Damn you, Isabella. Damn you. I hate to say it, but nice job with Graffiato (6th & G NW).
Why do I hate to say it? I’m conflicted. Like others, I thought you were too arrogant during your first season on Top Chef. Then, you made me a fan when you returned to compete in Top Chef All-Stars. It was clear to me that you had come back a much more focused and humbled chef than your previous Top Chef-self. In other words, you kicked some Top Chef ass. I followed pre-opening reports about your restaurant and asked myself: Would Graffiato be worth the hype? Then, I got frustrated because I couldn’t get a reservation and I just resigned myself to answering “no” to that question.
Right. So, where was I? Ah, yes. Damn you, Isabella. Damn you. I’m no longer conflicted. I can openly and confidently say: great job on the food and the ambiance. I will be back.
Graffiato, which means “scratched” in Italian, has a casual, relaxed feel. A while back, I remember reading an interview (or seeing one) of Isabella where he described his concept for the restaurant. He mentioned that he wanted to re-create the type of family-style meals he grew up with. It was that ability to sample as little or as much of several dishes — veggies here, some pasta there, a little cheese, a taste of charcuterie, some seafood and braised pork perhaps — that was the inspiration behind Graffiato. It explains why Isabella was drawn to and flourished at Zaytinya, his former home. It also explains the pizza bar and the open kitchen on the second floor, which makes the diner feel included and part of the Graffiato family. No walls, no pretense.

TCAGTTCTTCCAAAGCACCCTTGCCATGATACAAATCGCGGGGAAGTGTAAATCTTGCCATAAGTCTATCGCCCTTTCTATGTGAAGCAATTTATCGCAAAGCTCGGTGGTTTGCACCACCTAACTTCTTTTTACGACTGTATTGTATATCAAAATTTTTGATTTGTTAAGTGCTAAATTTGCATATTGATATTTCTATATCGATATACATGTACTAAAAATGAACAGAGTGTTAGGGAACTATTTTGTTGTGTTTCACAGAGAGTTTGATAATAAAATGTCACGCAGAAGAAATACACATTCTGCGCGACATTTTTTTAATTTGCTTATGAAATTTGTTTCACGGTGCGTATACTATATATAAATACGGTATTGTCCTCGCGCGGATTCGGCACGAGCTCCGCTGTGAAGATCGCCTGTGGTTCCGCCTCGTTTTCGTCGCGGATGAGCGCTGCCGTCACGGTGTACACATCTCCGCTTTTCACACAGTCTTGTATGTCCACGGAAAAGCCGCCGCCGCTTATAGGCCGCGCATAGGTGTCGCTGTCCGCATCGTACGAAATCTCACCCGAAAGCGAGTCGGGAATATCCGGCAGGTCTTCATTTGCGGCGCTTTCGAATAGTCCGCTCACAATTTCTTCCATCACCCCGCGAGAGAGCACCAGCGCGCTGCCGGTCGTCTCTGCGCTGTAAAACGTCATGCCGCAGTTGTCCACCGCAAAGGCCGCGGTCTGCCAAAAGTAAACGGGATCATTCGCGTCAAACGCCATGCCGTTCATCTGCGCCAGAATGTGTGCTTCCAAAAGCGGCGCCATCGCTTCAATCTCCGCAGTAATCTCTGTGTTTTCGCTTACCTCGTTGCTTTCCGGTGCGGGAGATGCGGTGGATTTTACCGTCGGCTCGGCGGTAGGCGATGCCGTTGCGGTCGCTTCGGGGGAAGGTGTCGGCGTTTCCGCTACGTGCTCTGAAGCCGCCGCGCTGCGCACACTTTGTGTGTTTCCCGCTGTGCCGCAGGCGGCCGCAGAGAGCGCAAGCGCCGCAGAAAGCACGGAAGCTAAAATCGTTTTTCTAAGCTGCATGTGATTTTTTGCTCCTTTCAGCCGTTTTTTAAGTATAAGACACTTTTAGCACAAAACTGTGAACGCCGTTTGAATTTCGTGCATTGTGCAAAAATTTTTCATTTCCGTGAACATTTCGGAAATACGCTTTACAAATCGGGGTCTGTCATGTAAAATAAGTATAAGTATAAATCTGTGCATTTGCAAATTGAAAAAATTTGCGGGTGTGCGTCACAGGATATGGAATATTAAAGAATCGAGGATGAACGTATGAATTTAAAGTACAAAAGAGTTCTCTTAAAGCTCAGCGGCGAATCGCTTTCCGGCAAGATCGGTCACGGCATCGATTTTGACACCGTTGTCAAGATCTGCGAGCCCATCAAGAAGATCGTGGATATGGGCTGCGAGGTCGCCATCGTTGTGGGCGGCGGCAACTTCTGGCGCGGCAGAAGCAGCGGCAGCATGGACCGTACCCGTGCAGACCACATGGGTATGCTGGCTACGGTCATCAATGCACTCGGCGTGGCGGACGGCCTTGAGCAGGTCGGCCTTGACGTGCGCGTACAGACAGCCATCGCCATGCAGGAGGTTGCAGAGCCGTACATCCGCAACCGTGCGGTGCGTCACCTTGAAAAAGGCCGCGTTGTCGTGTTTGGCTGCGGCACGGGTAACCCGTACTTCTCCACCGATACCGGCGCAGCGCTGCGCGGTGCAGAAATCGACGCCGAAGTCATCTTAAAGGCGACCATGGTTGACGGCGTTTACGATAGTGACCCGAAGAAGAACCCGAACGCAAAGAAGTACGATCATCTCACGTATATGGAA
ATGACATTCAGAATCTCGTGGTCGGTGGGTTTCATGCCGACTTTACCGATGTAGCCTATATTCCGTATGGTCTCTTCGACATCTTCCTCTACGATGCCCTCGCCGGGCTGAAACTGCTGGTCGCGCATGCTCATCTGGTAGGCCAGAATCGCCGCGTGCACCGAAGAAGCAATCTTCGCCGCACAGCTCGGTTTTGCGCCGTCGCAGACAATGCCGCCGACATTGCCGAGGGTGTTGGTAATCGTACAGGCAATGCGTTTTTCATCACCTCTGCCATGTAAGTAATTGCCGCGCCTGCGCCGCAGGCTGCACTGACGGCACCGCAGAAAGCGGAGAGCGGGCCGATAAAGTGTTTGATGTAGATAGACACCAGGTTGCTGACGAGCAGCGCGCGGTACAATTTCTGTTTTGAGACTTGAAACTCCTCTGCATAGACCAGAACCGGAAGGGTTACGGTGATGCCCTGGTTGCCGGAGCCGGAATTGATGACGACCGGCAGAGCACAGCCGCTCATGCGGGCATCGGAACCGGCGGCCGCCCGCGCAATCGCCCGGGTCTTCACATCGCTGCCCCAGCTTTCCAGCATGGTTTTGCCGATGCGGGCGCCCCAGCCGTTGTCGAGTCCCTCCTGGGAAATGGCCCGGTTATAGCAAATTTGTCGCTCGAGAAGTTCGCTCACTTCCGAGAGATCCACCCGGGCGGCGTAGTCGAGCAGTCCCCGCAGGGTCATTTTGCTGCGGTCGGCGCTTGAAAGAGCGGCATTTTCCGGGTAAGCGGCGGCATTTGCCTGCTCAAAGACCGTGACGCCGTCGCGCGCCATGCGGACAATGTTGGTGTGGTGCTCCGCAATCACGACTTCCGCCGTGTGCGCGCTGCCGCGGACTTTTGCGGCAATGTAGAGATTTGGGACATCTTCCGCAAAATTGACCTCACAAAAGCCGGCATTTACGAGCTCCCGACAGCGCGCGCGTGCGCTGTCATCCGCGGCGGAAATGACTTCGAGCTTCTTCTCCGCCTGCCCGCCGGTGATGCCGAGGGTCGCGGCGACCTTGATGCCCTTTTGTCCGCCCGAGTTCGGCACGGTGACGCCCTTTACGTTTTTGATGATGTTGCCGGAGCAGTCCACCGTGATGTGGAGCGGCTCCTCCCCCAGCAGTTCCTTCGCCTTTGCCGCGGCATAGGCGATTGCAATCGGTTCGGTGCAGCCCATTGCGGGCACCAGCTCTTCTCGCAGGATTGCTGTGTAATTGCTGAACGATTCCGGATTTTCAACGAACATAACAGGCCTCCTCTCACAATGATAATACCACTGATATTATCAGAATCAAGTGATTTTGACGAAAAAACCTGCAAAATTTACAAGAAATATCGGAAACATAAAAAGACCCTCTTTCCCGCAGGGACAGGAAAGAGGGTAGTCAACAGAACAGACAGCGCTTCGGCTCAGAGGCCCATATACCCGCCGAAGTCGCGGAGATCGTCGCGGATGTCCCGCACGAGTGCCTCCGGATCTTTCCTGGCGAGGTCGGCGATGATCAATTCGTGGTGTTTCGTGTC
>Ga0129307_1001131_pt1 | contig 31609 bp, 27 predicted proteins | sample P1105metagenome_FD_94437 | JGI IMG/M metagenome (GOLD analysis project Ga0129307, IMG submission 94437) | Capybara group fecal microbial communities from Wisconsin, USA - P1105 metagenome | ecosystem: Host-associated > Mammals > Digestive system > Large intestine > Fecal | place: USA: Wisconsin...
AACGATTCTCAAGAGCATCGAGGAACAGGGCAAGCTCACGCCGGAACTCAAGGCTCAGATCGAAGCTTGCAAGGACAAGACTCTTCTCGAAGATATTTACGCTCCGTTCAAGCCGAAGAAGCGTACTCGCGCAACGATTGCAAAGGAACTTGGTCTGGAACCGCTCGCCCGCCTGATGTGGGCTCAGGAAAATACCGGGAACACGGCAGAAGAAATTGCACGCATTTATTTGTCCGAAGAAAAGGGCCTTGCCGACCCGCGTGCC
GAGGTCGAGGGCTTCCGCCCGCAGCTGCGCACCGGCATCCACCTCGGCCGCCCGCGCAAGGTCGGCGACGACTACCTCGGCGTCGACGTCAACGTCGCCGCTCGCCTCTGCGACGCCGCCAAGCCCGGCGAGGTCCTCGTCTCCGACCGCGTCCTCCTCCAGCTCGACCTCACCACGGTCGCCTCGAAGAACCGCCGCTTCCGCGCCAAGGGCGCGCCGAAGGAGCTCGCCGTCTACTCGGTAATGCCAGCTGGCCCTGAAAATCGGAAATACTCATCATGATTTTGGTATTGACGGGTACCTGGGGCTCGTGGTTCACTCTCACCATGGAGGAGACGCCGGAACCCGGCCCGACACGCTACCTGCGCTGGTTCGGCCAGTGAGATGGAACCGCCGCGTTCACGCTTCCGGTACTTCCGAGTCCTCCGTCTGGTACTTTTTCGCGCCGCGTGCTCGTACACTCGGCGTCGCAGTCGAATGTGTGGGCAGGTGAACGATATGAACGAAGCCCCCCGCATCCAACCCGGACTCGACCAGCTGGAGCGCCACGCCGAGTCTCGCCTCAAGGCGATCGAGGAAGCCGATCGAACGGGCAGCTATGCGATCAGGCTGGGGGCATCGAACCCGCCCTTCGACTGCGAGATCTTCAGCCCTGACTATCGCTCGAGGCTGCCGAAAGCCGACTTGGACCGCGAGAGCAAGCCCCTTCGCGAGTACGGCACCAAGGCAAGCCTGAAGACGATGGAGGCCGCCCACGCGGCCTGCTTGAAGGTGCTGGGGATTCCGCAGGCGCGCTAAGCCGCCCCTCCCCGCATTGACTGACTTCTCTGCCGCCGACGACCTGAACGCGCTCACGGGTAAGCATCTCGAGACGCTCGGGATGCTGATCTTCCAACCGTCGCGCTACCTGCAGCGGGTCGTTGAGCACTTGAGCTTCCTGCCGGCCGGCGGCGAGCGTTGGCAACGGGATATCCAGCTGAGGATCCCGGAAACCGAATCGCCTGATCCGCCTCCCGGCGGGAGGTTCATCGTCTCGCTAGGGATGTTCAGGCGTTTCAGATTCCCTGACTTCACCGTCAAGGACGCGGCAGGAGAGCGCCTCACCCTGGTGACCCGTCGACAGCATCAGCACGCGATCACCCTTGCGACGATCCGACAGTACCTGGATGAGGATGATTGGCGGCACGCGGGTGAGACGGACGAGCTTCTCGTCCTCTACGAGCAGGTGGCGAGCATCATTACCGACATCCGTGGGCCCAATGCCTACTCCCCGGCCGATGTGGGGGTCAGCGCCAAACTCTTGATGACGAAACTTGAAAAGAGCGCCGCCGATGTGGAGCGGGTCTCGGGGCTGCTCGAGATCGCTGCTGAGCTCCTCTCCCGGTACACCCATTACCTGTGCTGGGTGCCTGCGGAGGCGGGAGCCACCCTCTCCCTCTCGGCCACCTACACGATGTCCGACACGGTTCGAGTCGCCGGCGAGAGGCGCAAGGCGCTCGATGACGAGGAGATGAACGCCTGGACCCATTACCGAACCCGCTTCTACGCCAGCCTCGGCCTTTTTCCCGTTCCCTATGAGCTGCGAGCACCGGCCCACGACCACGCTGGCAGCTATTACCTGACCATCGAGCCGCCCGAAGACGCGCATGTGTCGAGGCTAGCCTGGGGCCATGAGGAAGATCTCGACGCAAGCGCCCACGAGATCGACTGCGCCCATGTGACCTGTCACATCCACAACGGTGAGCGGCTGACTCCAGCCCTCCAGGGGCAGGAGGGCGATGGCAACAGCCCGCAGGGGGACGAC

Three friends and I ended up checking out Graffiato’s tasting menu a few weeks back. It was a great way for us to sample a few plates from each of the sections on the menu: vegetate, cheese, cured meats, pizza, pasta, and small plates from the wood oven (e.g. octopus and chicken thighs cooked in the now well-known pepperoni sauce the Top Chef judges raved about). Oh, and dessert! The tasting menu, not surprisingly, is family-style. There are three “courses,” each featuring several dishes drawn from different sections of the menu. But I don’t think it’s necessary to do the tasting menu in order to enjoy Graffiato. If you don’t have a few hours to kill or the bills to spend, I’ve done all the work for you. Below, I describe my favorites so that you can be well-informed when you create your own family-style meal. You can thank me later. (Wine is always a good way to say thank you — especially the sparkling kind. I’m just sayin’ . . .)
|Sweet corn agnolotti|
|Peach ice cream and nutella cookies|
I liked something else at Graffiato that isn’t on the menu — the service. Our waiter was professional, had a sense of humor, and never once rushed us. For some reason, when he spoke I was mesmerized and interested in everything he had to say. It was hard for me to look away or sometimes even hear the actual words that came out of his mouth . . . . But I digress. That’s a different blog.
The dishes were well-paced and the waiter always came by to explain each of the dishes as they arrived. In addition, Isabella seems to love mingling with his guests. He seemed very gracious, posed for pictures and asked diners for their feedback on various dishes. In fact, we came to learn that he likes to do this often because he genuinely wants to know which dishes are working and which are not. I like that. It’s smart and I don’t see enough chefs do it.
That’s all for now. Until next time . . . .